Teen Sexuality: Your Little Kid All Grown Up?

Written by: Zabrina Way


One of the hardest conversations for a parent to have with their teen is one about sex. Its famously awkward nickname of “the conversation” and the sheer fact that most teens don’t want to talk to their parents about sex can make this even harder. However, in spite of how difficult it can be, it is also a very important conversation to have. Choosing not to have it can impact your teen’s life forever.

Teens whose parents are open about sexuality are less likely to engage in premarital sex and end up involved in teen pregnancies. If you aren’t comfortable talking about STDs and birth control, try talking to your doctor about it first and ask his or her advice on how to have this conversation with your teen. Being open about sex from a young age like early adolescence is best, as it will make it easier to talk about sex again later.

The crucial thing to remember when having the conversation is to never lie. Your teen will likely see through the lie or find out about it later, and consequently lose trust in and respect for you. If you’re not comfortable discussing it, tell them this, and give them only accurate information, adding to it as you become more comfortable.

When talking with your teen, don’t make heterosexist assumptions. Your teen very well might be discovering a sexual attraction to their own gender, and if you neglect to mention safe sex options and issues for non-heterosexual couples, it will confuse your teen more. They may end up engaging in risky sex, and studies have even shown a significantly higher rate of depression and suicide for LGBT teens. You can help prevent this by being open-minded and accepting your teen’s choices without forcing your opinions on them.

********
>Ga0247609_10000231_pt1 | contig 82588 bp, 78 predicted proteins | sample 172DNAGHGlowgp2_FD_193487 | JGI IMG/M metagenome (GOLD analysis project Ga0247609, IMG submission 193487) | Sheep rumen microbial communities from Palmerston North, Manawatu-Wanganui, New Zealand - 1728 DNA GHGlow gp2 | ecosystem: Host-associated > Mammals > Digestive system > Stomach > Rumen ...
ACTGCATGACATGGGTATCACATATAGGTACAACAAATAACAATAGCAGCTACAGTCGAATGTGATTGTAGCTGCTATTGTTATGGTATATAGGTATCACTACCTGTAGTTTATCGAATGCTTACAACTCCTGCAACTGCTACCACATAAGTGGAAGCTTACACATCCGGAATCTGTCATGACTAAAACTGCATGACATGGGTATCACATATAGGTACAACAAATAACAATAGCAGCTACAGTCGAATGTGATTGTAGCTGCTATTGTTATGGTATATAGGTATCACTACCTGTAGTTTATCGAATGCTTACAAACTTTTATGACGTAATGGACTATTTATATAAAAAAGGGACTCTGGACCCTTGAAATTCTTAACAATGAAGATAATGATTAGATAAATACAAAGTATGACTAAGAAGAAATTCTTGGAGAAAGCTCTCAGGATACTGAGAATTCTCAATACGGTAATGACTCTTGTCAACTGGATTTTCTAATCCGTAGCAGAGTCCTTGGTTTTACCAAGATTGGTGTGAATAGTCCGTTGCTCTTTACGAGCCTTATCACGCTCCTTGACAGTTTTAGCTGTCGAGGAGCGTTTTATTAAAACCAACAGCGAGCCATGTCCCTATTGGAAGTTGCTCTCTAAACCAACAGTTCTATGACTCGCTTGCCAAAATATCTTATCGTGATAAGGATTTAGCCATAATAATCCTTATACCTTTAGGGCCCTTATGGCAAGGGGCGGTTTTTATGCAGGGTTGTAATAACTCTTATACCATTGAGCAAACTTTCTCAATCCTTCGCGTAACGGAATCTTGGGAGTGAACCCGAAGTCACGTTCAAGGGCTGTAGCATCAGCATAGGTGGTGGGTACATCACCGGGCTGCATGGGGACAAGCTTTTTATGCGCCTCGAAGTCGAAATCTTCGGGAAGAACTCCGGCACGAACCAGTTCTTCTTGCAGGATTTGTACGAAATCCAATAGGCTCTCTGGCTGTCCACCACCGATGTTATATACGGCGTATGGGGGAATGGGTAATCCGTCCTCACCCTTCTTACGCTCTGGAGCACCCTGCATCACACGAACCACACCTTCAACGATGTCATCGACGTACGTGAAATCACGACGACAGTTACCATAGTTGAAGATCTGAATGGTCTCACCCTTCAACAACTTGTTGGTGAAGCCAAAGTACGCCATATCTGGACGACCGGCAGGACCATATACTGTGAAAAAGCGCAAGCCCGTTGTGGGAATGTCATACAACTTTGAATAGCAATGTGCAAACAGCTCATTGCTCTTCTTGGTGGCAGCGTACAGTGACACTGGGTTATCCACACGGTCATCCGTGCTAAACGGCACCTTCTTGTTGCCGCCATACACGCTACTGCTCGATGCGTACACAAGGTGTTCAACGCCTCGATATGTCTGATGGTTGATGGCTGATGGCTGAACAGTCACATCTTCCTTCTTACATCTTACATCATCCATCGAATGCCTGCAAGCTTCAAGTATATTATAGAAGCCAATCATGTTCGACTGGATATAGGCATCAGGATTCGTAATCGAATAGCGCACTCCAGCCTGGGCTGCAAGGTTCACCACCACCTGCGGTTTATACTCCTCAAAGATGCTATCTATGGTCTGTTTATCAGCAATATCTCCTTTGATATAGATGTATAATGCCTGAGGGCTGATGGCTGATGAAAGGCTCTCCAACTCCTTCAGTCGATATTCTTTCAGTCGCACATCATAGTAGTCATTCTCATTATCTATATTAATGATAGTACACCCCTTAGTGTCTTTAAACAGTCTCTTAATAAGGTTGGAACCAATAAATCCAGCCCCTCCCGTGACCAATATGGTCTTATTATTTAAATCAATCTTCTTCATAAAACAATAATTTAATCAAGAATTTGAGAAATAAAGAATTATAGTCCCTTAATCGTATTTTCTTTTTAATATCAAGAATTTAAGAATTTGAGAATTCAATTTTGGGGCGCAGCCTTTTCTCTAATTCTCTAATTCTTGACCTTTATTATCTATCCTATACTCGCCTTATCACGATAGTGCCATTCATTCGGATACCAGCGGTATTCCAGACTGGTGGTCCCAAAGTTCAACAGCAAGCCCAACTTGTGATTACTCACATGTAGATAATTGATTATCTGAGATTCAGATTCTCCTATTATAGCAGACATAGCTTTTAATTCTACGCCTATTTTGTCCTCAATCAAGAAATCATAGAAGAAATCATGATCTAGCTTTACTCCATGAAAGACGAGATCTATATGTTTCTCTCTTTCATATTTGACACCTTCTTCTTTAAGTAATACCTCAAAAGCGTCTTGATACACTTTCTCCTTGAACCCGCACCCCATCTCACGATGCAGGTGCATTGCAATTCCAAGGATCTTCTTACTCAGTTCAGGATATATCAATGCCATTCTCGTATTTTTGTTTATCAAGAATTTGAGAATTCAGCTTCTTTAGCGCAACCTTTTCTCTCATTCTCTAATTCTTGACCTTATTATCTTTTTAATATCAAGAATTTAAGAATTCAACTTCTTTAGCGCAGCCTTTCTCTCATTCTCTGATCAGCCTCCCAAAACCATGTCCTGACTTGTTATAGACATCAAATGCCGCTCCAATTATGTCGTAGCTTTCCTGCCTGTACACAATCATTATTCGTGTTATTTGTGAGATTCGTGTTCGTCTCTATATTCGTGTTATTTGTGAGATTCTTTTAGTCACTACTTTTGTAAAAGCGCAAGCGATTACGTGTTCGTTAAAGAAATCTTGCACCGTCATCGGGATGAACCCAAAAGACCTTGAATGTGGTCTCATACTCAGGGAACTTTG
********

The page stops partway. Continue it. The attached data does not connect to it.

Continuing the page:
The biological aspects of sex including pregnancy, disease, and birth control are not the only thing important to discuss, however. Teens are more likely to struggle with the emotional aspects of sex, and many wonder when the right time to have it is, whether and how he or she should say “no” to a boyfriend or girlfriend who wants it, and how accurate their social groups’ information on it is.

Regardless of your opinion on actually making birth control available to teenagers, make sure they know about it. Teens who have been given no information about sex, prevented from obtaining birth control, and have supposedly been sheltered from sexuality are often more likely to engage in risky sexual behavior. You can still make it clear to them that you don’t want them to have sex at a young age, but if they have access to birth control, they can at least make the choice between safe sex and unsafe sex that could end up in STDs, HIV, pregnancy, and other undesirable results!

However awkward and difficult the conversation, by having it, you can foster communication with your teen about important issues that can seriously affect them for the rest of their lives.

Related posts:

  1. Your Teen and the Internet
  2. Teen Depression and Suicide
  3. Talking to Your Teen About Drugs
  4. How to Tell if Your Teen is in Trouble
  5. How to Communicate With Your Teen


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